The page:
Big surprise, big swing as Bears GM Ryan Poles drafts Darnell Wright at No. 10

It’s a defining draft for Poles, especially when he started out at No. 1. Whether or not he played this right will have enormous effect on whether he steers the Bears out of the bottom of the NFL.

SHARE Big surprise, big swing as Bears GM Ryan Poles drafts Darnell Wright at No. 10
The Bears’ draft was a big surprise — and a big swing by general manager Ryan Poles.

The Bears’ draft was a big surprise — and a big swing by general manager Ryan Poles.

Ashlee Rezin/Sun-Times

KANSAS CITY, Mo. — The Bears’ 2023 draft was a big surprise — and a big swing by general manager Ryan Poles.

Poles, who entered the offseason with the coveted No. 1 pick, traded back twice before selecting Tennessee offensive tackle Darnell Wright at No. 10 on Thursday. It was a gutsy move to go from having his choice of any prospect to taking an offensive lineman who wasn’t projected to go quite that high. Even Wright wasn’t expecting it.

“I don’t know if I’m going to be much interactive right now,” Wright said minutes after being picked. “I’m in shock.”

He wasn’t the only one.

After trading out of the top pick to No. 9 in a deal with the Panthers last month, Poles had several options when that spot came up Thursday. Top offensive tackle and logical Bears target Paris Johnson, from Ohio State, was off the board, taken by the Cardinals at No. 6, but Georgia star defensive tackle Jalen Carter was available, as were Iowa pass rusher Lukas Van Ness and Oregon cornerback Christian Gonzalez.

Poles took a call from the Eagles, who had the 10th pick, when the Bears were on the clock and swapped spots with them in exchange for a fourth-round pick next year. He had no problem with them swooping in to take Carter.

If Poles was determined to get help on the offensive line, Northwestern’s Peter Skoronski and Georgia’s Broderick Jones were ahead of Wright in most rankings. Wright is coming off a season in which he was a full-time starter for the Volunteers at right tackle.

“The teams do this for a living . . . they know what they’re doing,” Wright said. “I’m just happy they believed in me and saw what a lot of people saw, but a lot of people maybe didn’t. I’m just happy that they believed in me, really.”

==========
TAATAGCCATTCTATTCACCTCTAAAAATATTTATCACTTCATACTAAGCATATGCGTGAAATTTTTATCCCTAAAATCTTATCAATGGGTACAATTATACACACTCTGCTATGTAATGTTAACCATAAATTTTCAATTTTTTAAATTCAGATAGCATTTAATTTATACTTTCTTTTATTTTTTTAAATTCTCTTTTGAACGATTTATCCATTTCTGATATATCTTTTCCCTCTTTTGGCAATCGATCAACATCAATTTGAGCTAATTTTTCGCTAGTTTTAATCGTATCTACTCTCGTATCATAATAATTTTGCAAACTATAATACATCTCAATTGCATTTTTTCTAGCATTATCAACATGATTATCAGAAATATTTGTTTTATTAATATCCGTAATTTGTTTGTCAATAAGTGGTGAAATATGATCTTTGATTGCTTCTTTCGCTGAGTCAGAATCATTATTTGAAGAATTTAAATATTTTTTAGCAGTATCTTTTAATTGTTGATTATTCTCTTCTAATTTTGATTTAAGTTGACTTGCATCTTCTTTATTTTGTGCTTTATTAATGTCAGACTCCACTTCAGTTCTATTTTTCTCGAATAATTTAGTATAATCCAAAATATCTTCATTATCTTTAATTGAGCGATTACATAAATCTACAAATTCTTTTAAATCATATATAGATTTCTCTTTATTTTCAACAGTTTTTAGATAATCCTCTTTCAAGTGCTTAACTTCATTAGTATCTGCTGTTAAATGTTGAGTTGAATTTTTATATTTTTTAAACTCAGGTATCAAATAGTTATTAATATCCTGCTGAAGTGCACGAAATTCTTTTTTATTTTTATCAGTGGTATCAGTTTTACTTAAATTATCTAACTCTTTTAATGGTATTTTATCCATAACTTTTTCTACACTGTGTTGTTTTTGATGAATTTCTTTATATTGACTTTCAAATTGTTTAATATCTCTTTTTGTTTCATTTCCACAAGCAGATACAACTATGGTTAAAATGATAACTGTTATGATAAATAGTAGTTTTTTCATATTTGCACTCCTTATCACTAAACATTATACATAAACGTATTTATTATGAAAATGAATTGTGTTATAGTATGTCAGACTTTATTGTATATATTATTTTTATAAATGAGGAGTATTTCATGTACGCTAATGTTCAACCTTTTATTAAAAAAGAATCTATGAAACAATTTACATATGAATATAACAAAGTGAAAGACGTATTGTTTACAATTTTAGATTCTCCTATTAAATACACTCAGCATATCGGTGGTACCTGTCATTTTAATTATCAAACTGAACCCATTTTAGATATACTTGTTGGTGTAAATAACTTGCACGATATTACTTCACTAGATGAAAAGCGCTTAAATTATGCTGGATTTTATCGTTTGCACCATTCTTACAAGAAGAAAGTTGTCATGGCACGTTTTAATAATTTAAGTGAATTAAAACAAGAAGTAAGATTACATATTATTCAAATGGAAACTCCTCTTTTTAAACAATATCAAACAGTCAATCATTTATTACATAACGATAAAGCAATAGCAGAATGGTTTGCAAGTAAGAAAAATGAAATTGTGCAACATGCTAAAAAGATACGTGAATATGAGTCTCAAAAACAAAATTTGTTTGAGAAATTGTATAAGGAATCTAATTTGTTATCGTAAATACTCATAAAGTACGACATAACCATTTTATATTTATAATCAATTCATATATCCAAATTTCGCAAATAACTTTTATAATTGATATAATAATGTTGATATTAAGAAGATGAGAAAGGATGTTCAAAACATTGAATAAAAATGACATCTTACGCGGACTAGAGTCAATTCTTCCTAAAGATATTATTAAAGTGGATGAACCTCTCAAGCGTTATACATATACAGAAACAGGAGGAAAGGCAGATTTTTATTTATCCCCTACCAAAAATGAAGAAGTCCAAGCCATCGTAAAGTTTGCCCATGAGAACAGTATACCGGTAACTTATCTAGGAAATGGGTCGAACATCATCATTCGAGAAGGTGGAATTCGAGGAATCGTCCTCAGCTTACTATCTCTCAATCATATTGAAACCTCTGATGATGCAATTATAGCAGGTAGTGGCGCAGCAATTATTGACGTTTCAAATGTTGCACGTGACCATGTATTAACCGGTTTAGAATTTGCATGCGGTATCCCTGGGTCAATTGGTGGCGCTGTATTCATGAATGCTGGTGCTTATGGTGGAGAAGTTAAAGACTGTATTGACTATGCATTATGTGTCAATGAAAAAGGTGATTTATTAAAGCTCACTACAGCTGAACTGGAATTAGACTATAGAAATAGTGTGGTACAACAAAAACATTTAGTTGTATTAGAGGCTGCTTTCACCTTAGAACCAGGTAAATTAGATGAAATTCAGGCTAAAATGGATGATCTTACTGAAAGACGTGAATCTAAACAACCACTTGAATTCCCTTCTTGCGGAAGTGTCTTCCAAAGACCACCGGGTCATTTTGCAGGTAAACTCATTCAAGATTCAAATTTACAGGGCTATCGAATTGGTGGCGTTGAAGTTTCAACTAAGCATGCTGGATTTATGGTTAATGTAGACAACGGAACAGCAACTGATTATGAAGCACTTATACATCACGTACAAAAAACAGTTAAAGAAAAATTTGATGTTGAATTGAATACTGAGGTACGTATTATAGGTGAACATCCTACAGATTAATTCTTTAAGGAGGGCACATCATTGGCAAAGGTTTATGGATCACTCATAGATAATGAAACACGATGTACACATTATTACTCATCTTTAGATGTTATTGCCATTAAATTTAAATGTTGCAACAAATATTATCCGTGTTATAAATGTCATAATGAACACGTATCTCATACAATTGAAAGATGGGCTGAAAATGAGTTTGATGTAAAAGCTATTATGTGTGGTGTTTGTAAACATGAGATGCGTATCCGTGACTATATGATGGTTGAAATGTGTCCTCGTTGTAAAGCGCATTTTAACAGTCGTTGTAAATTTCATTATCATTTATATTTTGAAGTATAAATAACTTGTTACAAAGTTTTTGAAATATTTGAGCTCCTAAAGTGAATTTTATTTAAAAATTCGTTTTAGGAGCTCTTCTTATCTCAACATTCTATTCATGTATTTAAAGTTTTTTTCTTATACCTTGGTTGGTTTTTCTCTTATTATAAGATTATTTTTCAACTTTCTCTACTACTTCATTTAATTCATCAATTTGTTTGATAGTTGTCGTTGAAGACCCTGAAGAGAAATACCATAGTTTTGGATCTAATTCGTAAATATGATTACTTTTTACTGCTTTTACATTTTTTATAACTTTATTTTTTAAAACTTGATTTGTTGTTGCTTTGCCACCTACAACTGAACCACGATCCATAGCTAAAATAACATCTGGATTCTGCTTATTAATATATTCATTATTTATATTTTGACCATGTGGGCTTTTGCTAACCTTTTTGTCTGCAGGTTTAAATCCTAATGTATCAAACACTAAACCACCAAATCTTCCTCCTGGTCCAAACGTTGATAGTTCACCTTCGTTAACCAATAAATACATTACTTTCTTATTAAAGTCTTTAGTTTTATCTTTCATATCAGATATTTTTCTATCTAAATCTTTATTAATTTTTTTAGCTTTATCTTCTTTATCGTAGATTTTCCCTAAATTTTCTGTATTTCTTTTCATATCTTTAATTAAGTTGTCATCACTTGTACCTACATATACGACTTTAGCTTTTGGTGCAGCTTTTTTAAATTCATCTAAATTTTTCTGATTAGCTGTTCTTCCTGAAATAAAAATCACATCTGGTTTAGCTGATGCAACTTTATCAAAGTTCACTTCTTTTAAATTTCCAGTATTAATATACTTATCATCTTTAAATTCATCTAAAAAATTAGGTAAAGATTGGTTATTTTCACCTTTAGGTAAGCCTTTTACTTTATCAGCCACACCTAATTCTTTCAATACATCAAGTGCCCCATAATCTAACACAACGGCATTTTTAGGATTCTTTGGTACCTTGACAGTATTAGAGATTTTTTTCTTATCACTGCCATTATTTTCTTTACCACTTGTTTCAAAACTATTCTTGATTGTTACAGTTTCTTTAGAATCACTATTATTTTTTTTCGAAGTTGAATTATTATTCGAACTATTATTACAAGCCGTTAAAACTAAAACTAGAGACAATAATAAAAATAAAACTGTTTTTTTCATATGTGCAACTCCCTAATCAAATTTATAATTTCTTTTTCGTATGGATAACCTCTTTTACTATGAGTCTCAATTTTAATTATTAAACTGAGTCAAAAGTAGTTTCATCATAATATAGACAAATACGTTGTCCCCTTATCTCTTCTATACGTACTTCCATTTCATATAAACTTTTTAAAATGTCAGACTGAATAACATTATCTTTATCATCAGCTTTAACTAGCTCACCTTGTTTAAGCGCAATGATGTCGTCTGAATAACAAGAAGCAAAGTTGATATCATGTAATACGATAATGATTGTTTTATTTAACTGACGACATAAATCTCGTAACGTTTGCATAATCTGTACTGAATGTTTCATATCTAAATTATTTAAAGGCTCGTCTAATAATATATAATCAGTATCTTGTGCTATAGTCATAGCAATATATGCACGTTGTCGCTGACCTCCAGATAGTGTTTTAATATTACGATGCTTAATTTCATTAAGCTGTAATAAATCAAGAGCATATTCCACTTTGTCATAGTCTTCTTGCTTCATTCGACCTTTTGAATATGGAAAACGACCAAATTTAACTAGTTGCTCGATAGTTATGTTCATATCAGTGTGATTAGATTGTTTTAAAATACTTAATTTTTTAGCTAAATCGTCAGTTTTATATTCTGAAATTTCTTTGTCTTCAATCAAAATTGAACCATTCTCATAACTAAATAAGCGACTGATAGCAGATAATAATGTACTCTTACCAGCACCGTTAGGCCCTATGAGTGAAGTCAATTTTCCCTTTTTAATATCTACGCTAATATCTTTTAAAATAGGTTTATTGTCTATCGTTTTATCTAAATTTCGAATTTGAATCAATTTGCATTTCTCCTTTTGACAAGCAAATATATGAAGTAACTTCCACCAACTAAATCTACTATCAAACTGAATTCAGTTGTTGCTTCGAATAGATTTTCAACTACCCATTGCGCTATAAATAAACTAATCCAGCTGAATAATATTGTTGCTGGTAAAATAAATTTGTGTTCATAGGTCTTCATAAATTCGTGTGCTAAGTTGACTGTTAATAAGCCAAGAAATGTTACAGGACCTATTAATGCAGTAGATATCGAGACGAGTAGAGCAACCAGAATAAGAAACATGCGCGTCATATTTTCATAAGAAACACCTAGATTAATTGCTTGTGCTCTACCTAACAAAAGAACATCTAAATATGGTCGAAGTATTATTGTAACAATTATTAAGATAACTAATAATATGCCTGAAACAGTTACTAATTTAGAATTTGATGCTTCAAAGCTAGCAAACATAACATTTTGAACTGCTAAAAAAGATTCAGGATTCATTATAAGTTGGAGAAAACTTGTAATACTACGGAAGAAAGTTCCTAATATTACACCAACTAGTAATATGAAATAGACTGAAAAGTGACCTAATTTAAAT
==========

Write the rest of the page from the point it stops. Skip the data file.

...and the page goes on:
He believed he had top-10 talent but said it “just took the right team to see that.” He added that he’s “just scratching the surface of what I can be.”

Wright worked out for the Bears in Knoxville, Tennessee, about three weeks ago and struck up a strong relationship with offensive line coach Chris Morgan. Poles and coach Matt Eberflus made Morgan a fixture of their pre-draft scouting tour.

But the pick ultimately was Poles’ responsibility. And while he’s asking for some trust on this pick, he’s also a former offensive lineman who specializes in the position. Revamping that unit has been a priority since he took the job, although his resources were limited in his first year.

He and Eberflus have plenty more work to do in that department, starting with sorting out where Wright and incumbent starting left tackle Braxton Jones will play.

Jones was one of the Bears’ success stories last season, quickly locking down the left tackle job after they picked him in the fifth round out of Southern Utah. He struggled at times but started every game. He and the Bears have been open about him needing to get stronger, and Eberflus said last month they’d consider moving him to right tackle depending on what they did in the draft.

Wright, who’s 6-6 and 335 pounds, began his college career at right tackle, then started at left in his junior season in 2021. He also played some guard and said he’s confident he’ll thrive at any position. Teams, however, don’t usually draft offensive linemen so high unless they envision them as mainstays at left tackle.

Poles, meanwhile, bet big on himself by trading down from No. 1 and made peace with the reality that the move put the Bears out of range for elite prospects. He and Eberflus believed that quarterback Justin Fields had more potential than any of the players they could have picked at No. 1 — “We made a good decision,” Eberflus said — and Poles said it was “not an easy thing” to give up a shot at defensive stars such as Alabama pass rusher Will Anderson.

The Panthers used the No. 1 pick they got from the Bears to take Alabama quarterback Bryce Young, and the Texans followed by taking quarterback C.J. Stroud from Ohio State. The Texans traded up to take Anderson third.

Johnson was an obvious fit for the Bears, but they never got a chance at him. Although he was widely projected to be available at the Bears’ spot, the Cardinals — after trading back from No. 3 — traded up to No. 6 to get him.

Illinois star cornerback Devon Witherspoon went to the Seahawks at No. 5, one spot ahead of Johnson, taking him off the Bears’ board as well. Cornerback remains a serious need for the Bears to address Friday, when they have two second-round picks and one third-rounder.

Poles can live with any of the players he missed out on surging to stardom as long as he’s correct about Wright and his certainty about Fields is validated. It’s a defining draft for him, however, especially having started out at No. 1. Whether he got it right will have an enormous effect on whether he steers the Bears out of the bottom of the NFL.

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